When I rode a Bike Friday, and one other brand (can't remember who made it) I was stunned how different they rode.  It was nothing like the Moulton in feel, but rather just the opposite. It was a ride that I felt one had to endure by contrast.

I'm not plugging the virtues of a Moulton - I got rid of mine because of the too quick handling. It's virtues are a cushy comfortable ride, amazing acceleration and very responsive steering.  The Nomad with the right tires gets close enough to the comfort of my old moulton but has all the other virtues that I seek in a bike, so I found that the moulton wasn't for me.

But that is just a roundabout way of saying that there is a great likelihood that you are riding a bike with opposite virtues that you would now be happy with.  A change to a bike which allows  wide 650B's or 700's could be all the change you now need.  I've only ridden a bike designed for bikepacking once - and though the bike was so heavy that any less weight by shedding panniers was a complete illusion.  Perhaps they are great on grass and in mud, but on the road the 29+ even with relatively thin tires (I'd guess about 2.15 wide) the bike was ponderous and slow on pavement.  No wonder you don't see them on Audax rides ever.

That is the thing that I feel you may need.  An Audax bike.  Lithesome, able to carry a larger load still than can be done with a bikepacking setup and there is nothing to stop you from going minimalist andputting  bikebags on it - well except a few odd looks perhaps from those more in line with trends than I.  :)  You really seem like the perfect candidate for an Audax bike as far as I see it. Comfortable, fast and able to carry moderate to low loads.  Their only downside is riding on sand, grass,  snow or other such conditions and the inability to take two kitchen sinks. 

I recommend taking out you credit card - right away.  :)
« Last Edit: June 11, 2017, 04:50:47 PM by pavel »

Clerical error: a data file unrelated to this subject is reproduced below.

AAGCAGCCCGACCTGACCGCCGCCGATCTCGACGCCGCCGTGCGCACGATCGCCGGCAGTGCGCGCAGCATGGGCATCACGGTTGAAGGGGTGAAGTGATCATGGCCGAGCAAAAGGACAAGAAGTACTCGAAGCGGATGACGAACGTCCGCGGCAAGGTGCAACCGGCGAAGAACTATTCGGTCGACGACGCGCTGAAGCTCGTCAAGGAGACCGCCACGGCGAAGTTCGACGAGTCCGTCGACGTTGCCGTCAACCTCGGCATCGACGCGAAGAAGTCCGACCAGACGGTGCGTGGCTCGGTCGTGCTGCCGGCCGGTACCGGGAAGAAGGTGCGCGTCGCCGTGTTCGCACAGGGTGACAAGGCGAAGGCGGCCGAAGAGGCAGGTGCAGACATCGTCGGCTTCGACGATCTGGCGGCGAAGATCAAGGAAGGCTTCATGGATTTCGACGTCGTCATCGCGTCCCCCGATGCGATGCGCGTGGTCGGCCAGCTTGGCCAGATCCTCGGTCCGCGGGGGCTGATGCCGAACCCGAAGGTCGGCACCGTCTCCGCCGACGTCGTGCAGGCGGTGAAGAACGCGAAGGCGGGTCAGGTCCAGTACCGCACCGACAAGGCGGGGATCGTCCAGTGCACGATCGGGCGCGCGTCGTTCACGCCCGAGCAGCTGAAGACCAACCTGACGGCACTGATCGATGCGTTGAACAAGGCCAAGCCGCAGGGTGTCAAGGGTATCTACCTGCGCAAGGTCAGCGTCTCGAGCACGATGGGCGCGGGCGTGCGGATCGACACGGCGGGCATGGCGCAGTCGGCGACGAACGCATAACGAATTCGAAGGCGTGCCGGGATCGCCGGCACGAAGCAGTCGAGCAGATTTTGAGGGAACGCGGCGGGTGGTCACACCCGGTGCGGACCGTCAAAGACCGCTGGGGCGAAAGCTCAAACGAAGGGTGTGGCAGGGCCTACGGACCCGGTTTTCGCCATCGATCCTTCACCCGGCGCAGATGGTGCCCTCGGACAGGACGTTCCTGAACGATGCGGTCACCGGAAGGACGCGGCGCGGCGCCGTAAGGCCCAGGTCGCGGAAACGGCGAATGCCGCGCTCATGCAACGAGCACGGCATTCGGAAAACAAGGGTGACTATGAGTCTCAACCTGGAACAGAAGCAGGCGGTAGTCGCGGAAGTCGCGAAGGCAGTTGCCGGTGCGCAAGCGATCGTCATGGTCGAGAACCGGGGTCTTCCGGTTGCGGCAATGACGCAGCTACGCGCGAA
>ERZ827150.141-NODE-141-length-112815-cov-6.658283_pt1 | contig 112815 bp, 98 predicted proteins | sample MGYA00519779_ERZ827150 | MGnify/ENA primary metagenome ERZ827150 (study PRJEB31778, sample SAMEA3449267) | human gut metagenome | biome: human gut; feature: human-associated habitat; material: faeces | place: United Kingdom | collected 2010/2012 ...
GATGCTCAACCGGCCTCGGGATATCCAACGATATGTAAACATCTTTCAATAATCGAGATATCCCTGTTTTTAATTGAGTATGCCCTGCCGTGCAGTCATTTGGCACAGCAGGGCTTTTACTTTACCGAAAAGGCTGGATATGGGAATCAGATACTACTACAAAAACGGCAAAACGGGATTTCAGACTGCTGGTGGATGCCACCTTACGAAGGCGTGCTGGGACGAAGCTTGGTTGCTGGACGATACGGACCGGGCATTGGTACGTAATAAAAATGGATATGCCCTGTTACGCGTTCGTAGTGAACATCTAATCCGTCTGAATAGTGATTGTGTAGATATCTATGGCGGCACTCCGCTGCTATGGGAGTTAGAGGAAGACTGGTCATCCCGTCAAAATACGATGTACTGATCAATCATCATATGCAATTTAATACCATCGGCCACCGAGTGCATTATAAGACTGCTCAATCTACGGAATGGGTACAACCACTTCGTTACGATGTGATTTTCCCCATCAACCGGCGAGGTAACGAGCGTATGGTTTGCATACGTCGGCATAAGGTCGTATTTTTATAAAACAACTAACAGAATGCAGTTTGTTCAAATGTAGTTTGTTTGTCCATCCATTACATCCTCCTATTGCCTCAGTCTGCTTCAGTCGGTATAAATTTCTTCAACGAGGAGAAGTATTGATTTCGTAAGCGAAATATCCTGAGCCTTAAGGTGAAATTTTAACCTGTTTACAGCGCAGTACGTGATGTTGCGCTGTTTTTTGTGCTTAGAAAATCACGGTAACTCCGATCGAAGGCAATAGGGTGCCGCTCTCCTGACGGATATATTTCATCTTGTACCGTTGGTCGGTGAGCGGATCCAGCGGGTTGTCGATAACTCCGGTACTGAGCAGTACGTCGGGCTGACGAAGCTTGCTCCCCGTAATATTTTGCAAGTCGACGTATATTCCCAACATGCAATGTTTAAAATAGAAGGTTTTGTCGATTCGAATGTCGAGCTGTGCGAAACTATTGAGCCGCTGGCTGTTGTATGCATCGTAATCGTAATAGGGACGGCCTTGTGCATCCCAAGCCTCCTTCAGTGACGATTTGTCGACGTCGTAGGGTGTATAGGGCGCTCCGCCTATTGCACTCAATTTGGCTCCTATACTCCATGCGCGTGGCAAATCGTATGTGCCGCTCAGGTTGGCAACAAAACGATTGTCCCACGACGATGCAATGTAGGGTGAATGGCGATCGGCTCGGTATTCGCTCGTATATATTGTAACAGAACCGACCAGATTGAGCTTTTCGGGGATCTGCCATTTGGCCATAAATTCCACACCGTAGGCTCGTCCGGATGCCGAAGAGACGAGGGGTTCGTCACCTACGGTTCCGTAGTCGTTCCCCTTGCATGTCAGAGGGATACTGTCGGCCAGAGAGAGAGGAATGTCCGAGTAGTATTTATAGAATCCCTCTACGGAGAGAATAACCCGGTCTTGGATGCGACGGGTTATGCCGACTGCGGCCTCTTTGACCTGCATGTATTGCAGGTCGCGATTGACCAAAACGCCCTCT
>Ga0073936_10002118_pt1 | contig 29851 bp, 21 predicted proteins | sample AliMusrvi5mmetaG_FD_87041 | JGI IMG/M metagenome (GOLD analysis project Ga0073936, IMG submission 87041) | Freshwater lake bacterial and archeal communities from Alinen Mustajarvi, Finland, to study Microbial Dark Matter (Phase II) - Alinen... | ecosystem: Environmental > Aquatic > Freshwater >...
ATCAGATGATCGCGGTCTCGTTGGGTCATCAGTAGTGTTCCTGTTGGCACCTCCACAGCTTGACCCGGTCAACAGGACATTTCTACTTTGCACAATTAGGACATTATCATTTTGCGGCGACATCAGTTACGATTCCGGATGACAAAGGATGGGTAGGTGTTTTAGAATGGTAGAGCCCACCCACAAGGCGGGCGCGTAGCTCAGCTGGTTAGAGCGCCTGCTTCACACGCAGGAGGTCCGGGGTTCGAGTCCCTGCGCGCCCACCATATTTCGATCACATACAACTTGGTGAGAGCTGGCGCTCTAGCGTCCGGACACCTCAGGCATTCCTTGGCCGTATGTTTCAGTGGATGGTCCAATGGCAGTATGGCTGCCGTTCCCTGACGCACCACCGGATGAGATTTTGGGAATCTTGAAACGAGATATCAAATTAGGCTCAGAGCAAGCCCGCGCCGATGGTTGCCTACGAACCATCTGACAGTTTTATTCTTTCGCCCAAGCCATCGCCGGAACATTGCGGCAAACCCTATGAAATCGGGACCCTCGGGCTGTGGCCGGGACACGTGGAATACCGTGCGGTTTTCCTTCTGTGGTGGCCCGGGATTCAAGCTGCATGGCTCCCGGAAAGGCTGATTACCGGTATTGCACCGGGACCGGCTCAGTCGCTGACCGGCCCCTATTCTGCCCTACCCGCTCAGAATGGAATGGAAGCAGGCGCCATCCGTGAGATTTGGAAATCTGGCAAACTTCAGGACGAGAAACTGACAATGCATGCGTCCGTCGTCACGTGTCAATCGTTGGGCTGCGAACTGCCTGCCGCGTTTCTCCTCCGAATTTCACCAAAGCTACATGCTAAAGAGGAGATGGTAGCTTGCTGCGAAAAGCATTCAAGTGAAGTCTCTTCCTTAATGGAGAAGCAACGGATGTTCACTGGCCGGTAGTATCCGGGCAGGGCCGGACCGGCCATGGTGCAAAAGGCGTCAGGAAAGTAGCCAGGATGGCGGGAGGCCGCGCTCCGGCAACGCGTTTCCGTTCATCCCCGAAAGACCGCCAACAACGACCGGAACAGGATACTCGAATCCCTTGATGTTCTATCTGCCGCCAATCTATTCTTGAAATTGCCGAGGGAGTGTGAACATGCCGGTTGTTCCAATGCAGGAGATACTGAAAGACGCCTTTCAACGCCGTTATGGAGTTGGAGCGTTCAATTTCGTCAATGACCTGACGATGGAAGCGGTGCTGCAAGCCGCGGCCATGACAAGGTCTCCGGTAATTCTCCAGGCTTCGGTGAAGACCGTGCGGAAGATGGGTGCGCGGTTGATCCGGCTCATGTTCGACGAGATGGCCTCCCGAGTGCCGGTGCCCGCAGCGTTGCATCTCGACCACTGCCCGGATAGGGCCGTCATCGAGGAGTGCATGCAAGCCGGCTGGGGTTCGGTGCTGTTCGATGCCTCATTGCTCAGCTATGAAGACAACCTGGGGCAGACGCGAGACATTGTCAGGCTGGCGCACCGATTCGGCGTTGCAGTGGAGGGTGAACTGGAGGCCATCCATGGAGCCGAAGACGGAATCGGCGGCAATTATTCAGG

IronMac

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Re: New Bike Dilemma
« Reply #6 on: June 18, 2017, 10:07:31 AM »
Hi 'Mac!

I can surely offer my empathy to your wife and yourself in dealing with her ill health. I once had a fatal prognosis of my own and bad as it was, it was far more difficult when beloved family members' health went bad. Really hard, so all support! You're doing well to cycle as you are, given the constraints.

Yes, I can better see your bicycle issues now and your geographic location makes it easier to better understand your travel and cycling goals. Perhaps we can find a solution for your needs.

If air travel will be a regular component in your brief tours, then S&S couplings could save you money when flying with a bike larger than your present Folder. A dynohub will again be essential for your nighttime rides between tours. Faster tires for sure....

I own a couple of small-wheel bicycles and have found while they fill a very useful niche, tire choice is very important and seems to make an even bigger difference than on my bikes with larger diameter wheels.

If possible, the easiest way to cut weight while touring is to go the credit-card route, buying meals and staying in lodging instead of cooking and camping. This can range from very expensive to remarkably cheap depending on exchange rates and locale. Another way, of course, is to go truly ultralight and it sounds like you're headed that direction with thoughts on ditching panniers in favor of lighter bikepacking bags and of course lightweight tent, cooking gear, bedding, and the lightest of everything.

Yes, with your current bike is facing a host of issues, it may well be time to look at starting fresh compared to pumping more money into comprehensive repairs.

Best,

Dan.

Thanks Dan! My wife's ailment(s) are not terminal but chronic and will worsen over time. I can say all I want about air travel but that's really a pipe dream I think. I couldn't even see my father before he passed away in April and decided that the funeral was not worth the travel time.

Still will seriously consider S&S couplers if only because one spends less time trying to find a cardboard box. Idea is to get in and get out with the least amount of hassle.

Looks like bikepacking is the best option now.

Thanks again for your insights and hope your own health improves. 

IronMac

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Re: New Bike Dilemma
« Reply #7 on: June 18, 2017, 10:15:51 AM »
There is the Moulton and everything else. 

When I rode a Bike Friday,


That is the thing that I feel you may need.  An Audax bike.  Lithesome, able to carry a larger load still than can be done with a bikepacking setup and there is nothing to stop you from going minimalist andputting  bikebags on it - well except a few odd looks perhaps from those more in line with trends than I.  :)  You really seem like the perfect candidate for an Audax bike as far as I see it. Comfortable, fast and able to carry moderate to low loads.  Their only downside is riding on sand, grass,  snow or other such conditions and the inability to take two kitchen sinks.